Democratic presidential nominee Hillary Clinton is pushing intensively to win over a group of voters who don’t typically get much attention during elections but who have become an increasingly potent political force: disabled people and their families.

With the race tighter than it was a month ago and Clinton struggling to generate enthusiasm within the Democratic base, her appeal to disabled people and their families comes amid a broader effort to win over voters. After weeks of mostly attacking Republican Donald Trump, she is highlighting specific policy prescriptions while trying to show a more compassionate side and present an affirmative vision for the country.

Clinton is also targeting Hispanics, women, caretakers of the elderly and sick, and families of gun-violence victims, among other constituencies focused on specific issues. In the case of the disability community, which cuts across all partisan and demographic divides, Clinton may be trying to attract not only ­Democratic-leaning voters who are not excited by her candidacy, but also voters who may be leaning toward Trump — notably disabled veterans.

One very visible piece of the effort came Wednesday in a policy speech here devoted to initiatives to more fully integrate those with disabilities into the nation’s economy. It is an issue, Clinton said, that “really goes to the heart of who we are as Americans.”

Speaking in a packed community-center gym in this presidential battleground state, Clinton pledged to fully support “a group of Americans who are, too often, invisible, overlooked and undervalued, who have so much to offer but are given too few chances to prove it.”

Nearly 1 in 5 Americans has a disability of some sort, according to a report last year by the Centers for Disease Control and Prevention, and that does not take into account family, friends or co-workers sensitive to the challenges those individuals face. And among veterans, nearly 4 million live with service-
related disabilities, according to the Census Bureau. Trump has led Clinton among veterans in most polls.

The magnitude and sophistication of lobbying efforts by advocates for those with disabilities have increased dramatically in recent years, presenting a preferred political candidate with ready-made networks to tap. In Congress and at statehouses across the country, disability advocates are now a fixture and increasingly have the ear of influential lawmakers.

“A lot of families and people with disabilities are single-issue voters, where this is the primary issue in deciding who to vote for,” said Allison Wohl, executive director of the Association of People Supporting EmploymentFirst, a group that seeks employment and self-sufficiency for people with disabilities. “So the campaign sees an opportunity.”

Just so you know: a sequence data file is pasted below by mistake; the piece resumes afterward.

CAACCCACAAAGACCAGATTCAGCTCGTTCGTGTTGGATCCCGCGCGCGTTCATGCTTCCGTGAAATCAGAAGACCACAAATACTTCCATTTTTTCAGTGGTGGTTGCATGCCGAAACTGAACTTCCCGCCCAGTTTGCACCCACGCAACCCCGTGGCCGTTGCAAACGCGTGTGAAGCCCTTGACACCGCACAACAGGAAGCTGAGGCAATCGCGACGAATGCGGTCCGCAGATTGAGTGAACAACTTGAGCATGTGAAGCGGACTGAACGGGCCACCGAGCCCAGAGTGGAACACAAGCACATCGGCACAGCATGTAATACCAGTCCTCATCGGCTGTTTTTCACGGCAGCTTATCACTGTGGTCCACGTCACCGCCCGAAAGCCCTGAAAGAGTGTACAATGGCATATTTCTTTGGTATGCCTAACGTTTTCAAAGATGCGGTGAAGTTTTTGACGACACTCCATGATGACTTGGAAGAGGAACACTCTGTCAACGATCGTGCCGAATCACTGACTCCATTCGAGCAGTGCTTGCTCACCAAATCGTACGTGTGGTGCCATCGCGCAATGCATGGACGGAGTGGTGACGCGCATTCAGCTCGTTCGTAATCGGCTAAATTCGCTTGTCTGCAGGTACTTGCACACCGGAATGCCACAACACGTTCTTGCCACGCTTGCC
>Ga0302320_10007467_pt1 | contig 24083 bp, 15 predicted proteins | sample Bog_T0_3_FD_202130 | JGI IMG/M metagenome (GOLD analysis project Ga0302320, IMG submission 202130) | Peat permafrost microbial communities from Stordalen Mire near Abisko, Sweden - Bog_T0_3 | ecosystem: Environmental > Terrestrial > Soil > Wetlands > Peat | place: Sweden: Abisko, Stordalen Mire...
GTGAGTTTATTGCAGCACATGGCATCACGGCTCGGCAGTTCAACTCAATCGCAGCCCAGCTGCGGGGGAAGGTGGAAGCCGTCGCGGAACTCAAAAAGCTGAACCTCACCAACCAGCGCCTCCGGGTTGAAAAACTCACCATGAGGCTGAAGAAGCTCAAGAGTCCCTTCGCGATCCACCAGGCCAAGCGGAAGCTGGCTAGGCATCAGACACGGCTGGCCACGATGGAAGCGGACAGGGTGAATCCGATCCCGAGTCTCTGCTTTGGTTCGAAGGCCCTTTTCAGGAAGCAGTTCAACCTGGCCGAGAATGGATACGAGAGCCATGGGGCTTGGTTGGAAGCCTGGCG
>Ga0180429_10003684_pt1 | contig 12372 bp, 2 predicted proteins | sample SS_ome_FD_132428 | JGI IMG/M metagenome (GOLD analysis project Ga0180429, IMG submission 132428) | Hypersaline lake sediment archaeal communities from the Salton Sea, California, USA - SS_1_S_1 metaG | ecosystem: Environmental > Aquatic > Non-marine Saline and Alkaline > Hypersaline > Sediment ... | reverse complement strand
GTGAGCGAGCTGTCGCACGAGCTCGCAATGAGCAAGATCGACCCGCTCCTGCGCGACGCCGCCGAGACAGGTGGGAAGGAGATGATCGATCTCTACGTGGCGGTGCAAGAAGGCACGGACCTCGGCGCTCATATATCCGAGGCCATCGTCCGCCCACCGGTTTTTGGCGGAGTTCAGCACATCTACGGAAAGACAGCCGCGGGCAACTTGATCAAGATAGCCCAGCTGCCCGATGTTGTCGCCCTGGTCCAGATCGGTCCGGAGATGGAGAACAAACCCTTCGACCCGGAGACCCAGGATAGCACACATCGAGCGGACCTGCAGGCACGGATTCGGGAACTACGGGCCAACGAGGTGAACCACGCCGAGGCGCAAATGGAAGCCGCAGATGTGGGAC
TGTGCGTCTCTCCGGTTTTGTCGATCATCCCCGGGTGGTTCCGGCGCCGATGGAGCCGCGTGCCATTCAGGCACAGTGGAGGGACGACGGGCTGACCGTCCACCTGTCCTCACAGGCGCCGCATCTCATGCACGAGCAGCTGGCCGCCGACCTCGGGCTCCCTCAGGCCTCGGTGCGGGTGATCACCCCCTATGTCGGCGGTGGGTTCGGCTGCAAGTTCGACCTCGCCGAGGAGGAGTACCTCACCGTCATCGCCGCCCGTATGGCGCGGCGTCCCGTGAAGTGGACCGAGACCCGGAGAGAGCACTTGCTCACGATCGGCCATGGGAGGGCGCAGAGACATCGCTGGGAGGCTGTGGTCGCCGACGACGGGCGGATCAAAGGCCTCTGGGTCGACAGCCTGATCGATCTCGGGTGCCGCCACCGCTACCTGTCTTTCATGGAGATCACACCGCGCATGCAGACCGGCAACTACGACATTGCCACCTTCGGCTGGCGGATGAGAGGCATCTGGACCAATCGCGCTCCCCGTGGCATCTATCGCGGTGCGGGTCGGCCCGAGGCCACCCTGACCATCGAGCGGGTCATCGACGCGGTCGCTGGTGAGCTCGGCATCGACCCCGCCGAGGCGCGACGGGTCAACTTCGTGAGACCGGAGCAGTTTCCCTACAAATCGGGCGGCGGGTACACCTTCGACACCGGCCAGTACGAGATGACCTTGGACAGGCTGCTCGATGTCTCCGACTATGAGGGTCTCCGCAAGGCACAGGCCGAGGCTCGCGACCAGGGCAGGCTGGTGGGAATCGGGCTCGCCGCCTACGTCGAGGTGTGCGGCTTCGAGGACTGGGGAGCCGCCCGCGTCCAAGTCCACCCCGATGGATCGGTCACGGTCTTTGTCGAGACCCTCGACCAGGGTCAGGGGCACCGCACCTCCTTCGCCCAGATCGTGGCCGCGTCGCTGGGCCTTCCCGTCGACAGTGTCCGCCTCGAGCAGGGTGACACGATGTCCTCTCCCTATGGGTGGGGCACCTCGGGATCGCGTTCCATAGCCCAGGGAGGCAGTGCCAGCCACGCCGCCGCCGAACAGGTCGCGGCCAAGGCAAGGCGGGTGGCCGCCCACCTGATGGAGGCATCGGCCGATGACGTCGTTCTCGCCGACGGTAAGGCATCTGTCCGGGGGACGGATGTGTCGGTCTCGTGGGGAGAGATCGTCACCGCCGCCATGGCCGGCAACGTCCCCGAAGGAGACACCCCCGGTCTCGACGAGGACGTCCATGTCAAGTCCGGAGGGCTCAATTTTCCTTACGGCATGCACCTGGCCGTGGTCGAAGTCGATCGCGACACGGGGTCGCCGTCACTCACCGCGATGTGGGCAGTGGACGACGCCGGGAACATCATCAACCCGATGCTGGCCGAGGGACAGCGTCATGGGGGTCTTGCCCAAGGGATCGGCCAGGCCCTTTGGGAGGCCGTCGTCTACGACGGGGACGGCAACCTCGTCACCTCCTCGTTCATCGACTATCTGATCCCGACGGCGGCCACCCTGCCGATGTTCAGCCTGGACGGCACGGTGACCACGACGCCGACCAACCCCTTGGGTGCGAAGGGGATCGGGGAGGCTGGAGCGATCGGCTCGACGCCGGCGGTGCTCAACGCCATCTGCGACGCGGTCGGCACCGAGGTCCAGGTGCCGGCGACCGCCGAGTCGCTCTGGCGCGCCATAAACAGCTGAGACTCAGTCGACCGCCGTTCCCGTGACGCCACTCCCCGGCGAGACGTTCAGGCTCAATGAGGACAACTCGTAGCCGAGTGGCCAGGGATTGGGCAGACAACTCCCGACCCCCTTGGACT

Before Wednesday’s speech, Wohl participated in a conference call between campaign aides and disability advocates to preview what the candidate would say.

And behind the scenes, the campaign had already enlisted more than 200 advocates for disabled people, who have been vouching for Clinton on social media, developing policy positions and raising some $1.3 million for her campaign, according to a Clinton adviser.

Disability issues are not new to the political universe; the Americans with Disabilities Act of 1990 brought the subject to the forefront. Targeting slices of the electorate with tailored messages is also not new; President George W. Bush in 2004 and Barack Obama in 2008 did so with notable success.

Still, it is unusual for a candidate to speak on the subject that Clinton chose Wednesday with such specificity. In addition to targeting those personally affected by a disability, Clinton may also have been trying to reach a broader audience with awareness of the issues.

She also may have been trying to remind voters how Trump is best known among disability advocates — for mocking a disabled New York Times reporter. The image of Trump shaking in an exaggerated fashion has been incorporated into television ads by Clinton’s campaign and a supportive super PAC.

Trump has not issued any policy proposals on issues specific to the community.

According to former congressman Tony Coelho, who has known Clinton since her husband’s first presidential run, the two began working on disability issues when Clinton launched her campaign nearly 18 months ago.

Clinton first wanted to address Alzheimer’s disease, then autism, then mental health and now an economic agenda for people with disabilities, according to Coelho, who has epilepsy.

In January, while still competing for the nomination, Clinton delivered a speech on autism policy — drawing notice from many in the disability community. Since then, she has sought to highlight her commitment in other ways.

Coelho noted the prominence of people with disabilities at the Democratic National Convention in July.